Proteinase K resistant material in ARR/VRQ sheep brain affected with classical scrapie is composed mainly of VRQ prion protein
Jacobs, J.G.; Bossers, A.; Rezaei, H.; Keulen, L. Van; McCutcheon, S.; Sklaviadis, T.; Lantier, I.; Berthon, P.; Lantier, F.; Zijderveld, F.G. van; Langeveld, J.P.M.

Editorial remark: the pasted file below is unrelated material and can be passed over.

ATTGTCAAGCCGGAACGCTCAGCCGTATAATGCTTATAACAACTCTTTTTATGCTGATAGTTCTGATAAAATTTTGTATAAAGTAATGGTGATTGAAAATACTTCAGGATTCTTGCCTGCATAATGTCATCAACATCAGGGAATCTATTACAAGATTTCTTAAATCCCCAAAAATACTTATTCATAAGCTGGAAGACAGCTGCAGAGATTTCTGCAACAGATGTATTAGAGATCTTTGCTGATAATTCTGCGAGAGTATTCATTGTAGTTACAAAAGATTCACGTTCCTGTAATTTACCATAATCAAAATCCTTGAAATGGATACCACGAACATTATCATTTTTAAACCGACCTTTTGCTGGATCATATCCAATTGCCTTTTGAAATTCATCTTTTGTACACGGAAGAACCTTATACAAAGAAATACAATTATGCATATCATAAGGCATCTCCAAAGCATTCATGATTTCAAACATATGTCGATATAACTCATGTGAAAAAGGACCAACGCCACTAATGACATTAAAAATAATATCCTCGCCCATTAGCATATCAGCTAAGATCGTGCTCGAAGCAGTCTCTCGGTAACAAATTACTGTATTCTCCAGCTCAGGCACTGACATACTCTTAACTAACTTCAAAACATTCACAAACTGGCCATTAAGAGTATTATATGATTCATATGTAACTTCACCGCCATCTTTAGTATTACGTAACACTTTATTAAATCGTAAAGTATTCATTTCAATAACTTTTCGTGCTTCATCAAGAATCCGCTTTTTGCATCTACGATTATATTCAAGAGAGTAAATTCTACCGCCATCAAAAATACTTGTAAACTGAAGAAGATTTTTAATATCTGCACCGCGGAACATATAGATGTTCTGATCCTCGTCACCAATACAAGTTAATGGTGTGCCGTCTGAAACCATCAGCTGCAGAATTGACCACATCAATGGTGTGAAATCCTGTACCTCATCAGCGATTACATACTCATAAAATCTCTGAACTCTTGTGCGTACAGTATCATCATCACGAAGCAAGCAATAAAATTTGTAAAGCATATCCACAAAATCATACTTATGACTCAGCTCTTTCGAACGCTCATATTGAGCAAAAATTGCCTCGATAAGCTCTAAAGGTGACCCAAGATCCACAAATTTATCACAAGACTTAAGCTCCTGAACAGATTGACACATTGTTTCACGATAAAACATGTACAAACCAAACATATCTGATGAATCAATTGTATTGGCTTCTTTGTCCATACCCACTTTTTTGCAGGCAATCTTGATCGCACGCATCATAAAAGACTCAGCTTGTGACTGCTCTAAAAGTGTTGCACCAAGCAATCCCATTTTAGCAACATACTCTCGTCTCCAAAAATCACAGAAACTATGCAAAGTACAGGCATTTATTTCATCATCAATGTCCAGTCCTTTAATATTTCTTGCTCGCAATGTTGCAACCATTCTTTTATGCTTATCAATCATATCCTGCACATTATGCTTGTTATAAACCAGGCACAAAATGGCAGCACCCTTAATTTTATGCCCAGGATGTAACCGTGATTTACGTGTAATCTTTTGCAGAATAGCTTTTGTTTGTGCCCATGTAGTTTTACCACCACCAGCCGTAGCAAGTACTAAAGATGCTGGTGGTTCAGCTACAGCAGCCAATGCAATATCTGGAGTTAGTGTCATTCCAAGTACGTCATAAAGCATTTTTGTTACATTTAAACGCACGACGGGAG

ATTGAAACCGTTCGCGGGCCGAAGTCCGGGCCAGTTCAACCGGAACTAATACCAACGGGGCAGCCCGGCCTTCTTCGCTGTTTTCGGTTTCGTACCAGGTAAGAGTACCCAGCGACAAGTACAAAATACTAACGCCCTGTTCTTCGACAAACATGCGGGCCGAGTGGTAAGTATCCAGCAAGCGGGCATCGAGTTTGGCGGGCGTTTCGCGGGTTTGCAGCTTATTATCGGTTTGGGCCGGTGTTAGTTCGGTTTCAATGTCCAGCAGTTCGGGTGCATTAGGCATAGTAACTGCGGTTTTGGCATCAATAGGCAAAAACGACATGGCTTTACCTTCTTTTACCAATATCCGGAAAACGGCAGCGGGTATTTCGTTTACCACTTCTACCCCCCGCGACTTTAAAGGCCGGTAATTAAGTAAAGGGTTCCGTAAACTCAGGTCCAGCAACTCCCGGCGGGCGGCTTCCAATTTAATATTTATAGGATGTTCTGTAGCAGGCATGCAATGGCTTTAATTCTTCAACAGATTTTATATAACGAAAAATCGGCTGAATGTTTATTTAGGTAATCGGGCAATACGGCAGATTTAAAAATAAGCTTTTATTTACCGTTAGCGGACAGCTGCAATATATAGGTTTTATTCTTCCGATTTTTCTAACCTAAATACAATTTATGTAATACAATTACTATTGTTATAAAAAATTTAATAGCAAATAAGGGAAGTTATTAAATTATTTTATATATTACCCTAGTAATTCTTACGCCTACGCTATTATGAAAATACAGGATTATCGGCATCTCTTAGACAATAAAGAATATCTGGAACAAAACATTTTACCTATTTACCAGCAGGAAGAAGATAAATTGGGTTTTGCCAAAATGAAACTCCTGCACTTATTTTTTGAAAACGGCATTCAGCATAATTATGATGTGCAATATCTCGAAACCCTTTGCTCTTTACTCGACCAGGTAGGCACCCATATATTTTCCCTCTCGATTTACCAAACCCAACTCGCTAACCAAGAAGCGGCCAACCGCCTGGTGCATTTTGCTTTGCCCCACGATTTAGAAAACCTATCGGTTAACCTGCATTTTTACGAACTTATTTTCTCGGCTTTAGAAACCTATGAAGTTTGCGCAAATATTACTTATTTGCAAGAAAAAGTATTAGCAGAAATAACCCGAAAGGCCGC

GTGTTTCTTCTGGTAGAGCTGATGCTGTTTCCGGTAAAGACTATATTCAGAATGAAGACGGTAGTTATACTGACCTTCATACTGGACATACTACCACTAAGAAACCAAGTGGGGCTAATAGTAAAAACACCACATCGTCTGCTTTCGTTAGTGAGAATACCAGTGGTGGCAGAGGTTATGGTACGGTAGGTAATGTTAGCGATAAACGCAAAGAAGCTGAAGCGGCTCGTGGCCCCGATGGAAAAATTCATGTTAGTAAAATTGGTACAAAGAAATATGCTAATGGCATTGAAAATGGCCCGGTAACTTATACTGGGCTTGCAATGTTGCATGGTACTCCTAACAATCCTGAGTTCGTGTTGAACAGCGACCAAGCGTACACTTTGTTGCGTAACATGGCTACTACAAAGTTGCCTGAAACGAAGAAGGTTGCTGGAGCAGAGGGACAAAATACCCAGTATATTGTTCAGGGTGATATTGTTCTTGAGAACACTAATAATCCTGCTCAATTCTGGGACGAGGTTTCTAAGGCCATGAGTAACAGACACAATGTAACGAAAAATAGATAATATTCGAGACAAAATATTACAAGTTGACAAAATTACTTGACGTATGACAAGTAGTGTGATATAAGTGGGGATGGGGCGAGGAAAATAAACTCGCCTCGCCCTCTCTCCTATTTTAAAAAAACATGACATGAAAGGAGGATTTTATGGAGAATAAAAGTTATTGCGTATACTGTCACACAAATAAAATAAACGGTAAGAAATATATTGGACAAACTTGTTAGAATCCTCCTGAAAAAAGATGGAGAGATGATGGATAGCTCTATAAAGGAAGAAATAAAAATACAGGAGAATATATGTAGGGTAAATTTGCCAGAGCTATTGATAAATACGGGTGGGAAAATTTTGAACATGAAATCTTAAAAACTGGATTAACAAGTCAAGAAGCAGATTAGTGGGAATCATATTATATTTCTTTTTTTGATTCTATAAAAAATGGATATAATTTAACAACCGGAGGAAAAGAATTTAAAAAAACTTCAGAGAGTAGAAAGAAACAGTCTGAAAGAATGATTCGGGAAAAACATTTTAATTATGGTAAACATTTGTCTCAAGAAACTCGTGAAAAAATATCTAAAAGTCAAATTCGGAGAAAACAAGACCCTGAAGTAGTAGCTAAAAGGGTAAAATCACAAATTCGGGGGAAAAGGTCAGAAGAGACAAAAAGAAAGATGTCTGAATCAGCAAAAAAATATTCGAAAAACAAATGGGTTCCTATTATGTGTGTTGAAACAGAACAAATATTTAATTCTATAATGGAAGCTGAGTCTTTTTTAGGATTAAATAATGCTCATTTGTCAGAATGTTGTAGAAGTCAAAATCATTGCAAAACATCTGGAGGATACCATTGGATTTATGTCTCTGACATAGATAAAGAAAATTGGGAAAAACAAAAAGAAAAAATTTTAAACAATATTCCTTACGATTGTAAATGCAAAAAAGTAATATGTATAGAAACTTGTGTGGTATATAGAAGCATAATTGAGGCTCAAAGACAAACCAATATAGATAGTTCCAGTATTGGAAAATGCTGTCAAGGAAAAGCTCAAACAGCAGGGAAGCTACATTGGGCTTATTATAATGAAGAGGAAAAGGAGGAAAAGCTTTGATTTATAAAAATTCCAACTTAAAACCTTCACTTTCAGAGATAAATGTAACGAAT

Classical scrapie is a prion disease in sheep and goats. In sheep, susceptibility to disease is genetically influenced by single amino acid substitutions. Genetic breeding programs aimed at enrichment of arginine-171 (171R) prion protein (PrP), the so called ARR allele, in the sheep population have demonstrated to be effective in reducing the occurrence of classical scrapie in the field. Understanding the molecular basis for this reduced prevalence would serve the assessment of ARR-adaptation. The prion formation mechanism and conversion of PrP from the normal form (PrPC) to scrapie associated form (PrPSc) could play a key-role in this process. Therefore, we investigated whether the ARR allele substantially contributes to scrapie prion formation in naturally infected heterozygous 171Q/R animals. Two methods were applied to brain tissue of 171Q/R heterozygous sheep with natural scrapie to determine the relative amount of the 171R PrP fraction in PrPres, the proteinase K-resistant PrPSc core. An antibody test differentiating between 171Q and 171R PrP fragments showed that PrPres mostly was composed of the 171Q allelotype. Furthermore using a novel tool for prion research, endoproteinase Lys-C digested PrPres yielded substantial amounts of non-glycosylated and mono-glycosylated 114-188 PrP fragment. Following two-dimensional gel electrophoresis only marginal amounts (